The Captain

Contemporary World Cinema | 2017 | 118 minutes

Stranger Says:

Breathtaking black-and-white cinematography enlivens and ennobles this unbelievably brutal, disturbingly brilliant psychological study of the corrupting influence of power. Two weeks before the end of WWII, a lowly, starving German soldier, probably a deserter, scavenges a meager existence near the front. He comes upon a suitcase that contains a captain’s uniform. Initially, he puts it on to help guard against the cold. Then he gets an idea, which sets him on a course of impersonation that grows darker, more violent, and, troublingly, more credible as his path through the nearly defeated Reich proceeds. Before long, his bluff becomes a more sinister kind of performance. He wears the mask long enough for it to become his face. Many people have expressed a desire in the past couple of years to understand not merely the fact of fascism, but the process of it. The Captain isn’t exactly easy to watch (though, again, nearly every frame is beautiful), but as a window onto that process—the way people wield, dread, and capitulate to power—it’s indispensable.

SIFF Says:

The closing weeks of World War II may be remembered today as a long-awaited relief, but for the average German soldier, the nightmare was just beginning. Writer/director Robert Schwentke's THE CAPTAIN depicts these terrible final days in April 1945 through the eyes of Private Willi Herold (Max Hubacher), an insignificant grunt in the crumbling Wehrmacht, first seen running for his life as German officers give chase, assuming he’s a deserter. After barely escaping, Herold discovers an abandoned officer’s car with a captain’s uniform boxed up neatly in the backseat. Amazingly, the clothes fit, so the desperate private transforms himself into “Hauptmann Herold.” In the chaos of the retreat, no one dares to ask for proof of identity, so Herold claims he is on a “secret mission” ordered by the Führer himself. While living in constant fear that he could be exposed as an imposter, Herold gradually takes on the hauteur of a true officer, berating subordinates and eventually executing deserters—any of whom could have been himself just days earlier. Based on true events and shot in luminous, widescreen black-and-white format, THE CAPTAIN may be the most harrowing portrayal of the aftermath of Nazi atrocities seen in a German-language film—one that explores the depths to which humanity can plummet when ordinary people are given the authority of a uniform.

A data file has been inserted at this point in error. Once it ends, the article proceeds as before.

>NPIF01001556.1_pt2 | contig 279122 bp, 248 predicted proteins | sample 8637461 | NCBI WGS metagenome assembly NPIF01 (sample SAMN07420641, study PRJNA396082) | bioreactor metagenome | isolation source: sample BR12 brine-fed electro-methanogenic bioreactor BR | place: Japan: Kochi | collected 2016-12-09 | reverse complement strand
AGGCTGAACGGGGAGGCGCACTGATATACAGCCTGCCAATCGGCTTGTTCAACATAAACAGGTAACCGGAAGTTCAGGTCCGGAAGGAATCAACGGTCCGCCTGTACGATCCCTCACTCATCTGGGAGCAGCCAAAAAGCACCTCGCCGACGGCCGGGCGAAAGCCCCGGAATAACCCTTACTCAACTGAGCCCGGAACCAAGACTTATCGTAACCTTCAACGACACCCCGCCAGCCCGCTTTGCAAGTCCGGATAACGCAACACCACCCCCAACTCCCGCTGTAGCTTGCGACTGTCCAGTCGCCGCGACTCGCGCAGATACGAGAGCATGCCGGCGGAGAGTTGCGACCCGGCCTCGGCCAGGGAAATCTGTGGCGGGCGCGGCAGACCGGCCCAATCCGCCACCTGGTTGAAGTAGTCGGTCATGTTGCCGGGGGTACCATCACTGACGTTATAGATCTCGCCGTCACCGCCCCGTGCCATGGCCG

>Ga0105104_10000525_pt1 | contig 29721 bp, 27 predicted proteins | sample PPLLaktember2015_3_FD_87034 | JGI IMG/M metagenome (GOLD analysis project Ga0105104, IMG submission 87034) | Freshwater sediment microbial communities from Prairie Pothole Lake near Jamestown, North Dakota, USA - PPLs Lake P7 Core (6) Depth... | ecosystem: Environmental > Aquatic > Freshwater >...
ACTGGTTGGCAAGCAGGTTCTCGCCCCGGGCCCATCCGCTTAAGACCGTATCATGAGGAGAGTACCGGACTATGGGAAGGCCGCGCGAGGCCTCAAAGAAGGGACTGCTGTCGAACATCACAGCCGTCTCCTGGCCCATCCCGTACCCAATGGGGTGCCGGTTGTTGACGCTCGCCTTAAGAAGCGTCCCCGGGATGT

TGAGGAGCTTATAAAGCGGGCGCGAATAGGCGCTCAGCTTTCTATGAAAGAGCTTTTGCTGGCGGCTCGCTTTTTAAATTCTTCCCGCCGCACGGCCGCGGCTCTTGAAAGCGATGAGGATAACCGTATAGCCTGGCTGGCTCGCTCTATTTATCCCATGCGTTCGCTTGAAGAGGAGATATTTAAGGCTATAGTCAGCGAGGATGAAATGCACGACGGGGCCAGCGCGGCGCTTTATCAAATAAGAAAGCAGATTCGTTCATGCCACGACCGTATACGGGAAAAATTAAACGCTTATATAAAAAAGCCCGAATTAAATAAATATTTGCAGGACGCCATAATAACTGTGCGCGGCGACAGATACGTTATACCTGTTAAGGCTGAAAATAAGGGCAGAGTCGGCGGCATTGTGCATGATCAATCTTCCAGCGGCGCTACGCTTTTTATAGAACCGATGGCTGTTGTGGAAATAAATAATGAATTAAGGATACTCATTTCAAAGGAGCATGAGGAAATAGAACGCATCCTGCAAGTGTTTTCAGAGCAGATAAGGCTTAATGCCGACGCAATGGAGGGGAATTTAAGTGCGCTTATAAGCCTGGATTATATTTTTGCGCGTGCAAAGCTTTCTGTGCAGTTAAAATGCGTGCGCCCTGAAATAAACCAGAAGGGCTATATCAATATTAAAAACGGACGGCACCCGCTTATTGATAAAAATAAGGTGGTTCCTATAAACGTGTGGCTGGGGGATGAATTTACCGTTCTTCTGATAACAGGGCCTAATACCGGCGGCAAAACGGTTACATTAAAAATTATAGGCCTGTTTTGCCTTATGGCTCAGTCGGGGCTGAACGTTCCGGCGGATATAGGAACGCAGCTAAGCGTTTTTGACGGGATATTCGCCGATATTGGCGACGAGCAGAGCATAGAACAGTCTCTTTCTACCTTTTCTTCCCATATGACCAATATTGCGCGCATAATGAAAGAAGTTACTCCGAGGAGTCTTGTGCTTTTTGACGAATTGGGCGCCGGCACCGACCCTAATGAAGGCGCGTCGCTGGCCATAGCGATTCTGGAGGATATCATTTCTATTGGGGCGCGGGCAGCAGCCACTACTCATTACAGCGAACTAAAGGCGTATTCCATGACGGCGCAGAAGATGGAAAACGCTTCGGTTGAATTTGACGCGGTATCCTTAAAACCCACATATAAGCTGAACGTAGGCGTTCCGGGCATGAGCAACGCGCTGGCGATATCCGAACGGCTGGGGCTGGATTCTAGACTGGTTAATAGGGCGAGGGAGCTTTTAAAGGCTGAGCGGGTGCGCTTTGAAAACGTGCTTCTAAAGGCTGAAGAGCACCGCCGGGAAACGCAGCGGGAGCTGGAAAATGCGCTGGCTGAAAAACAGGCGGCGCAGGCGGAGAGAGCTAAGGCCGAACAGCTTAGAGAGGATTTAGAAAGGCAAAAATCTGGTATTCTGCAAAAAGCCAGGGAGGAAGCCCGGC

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Film Credits
Robert Schwentke
Max Hubacher, Milan Peschel, Frederick Lau, Bernd Hölscher, Waldemar Kobus, Alexander Fehling, Britta Hammelstein, Sascha Alexander, Samuel Finzi
SIFF 2018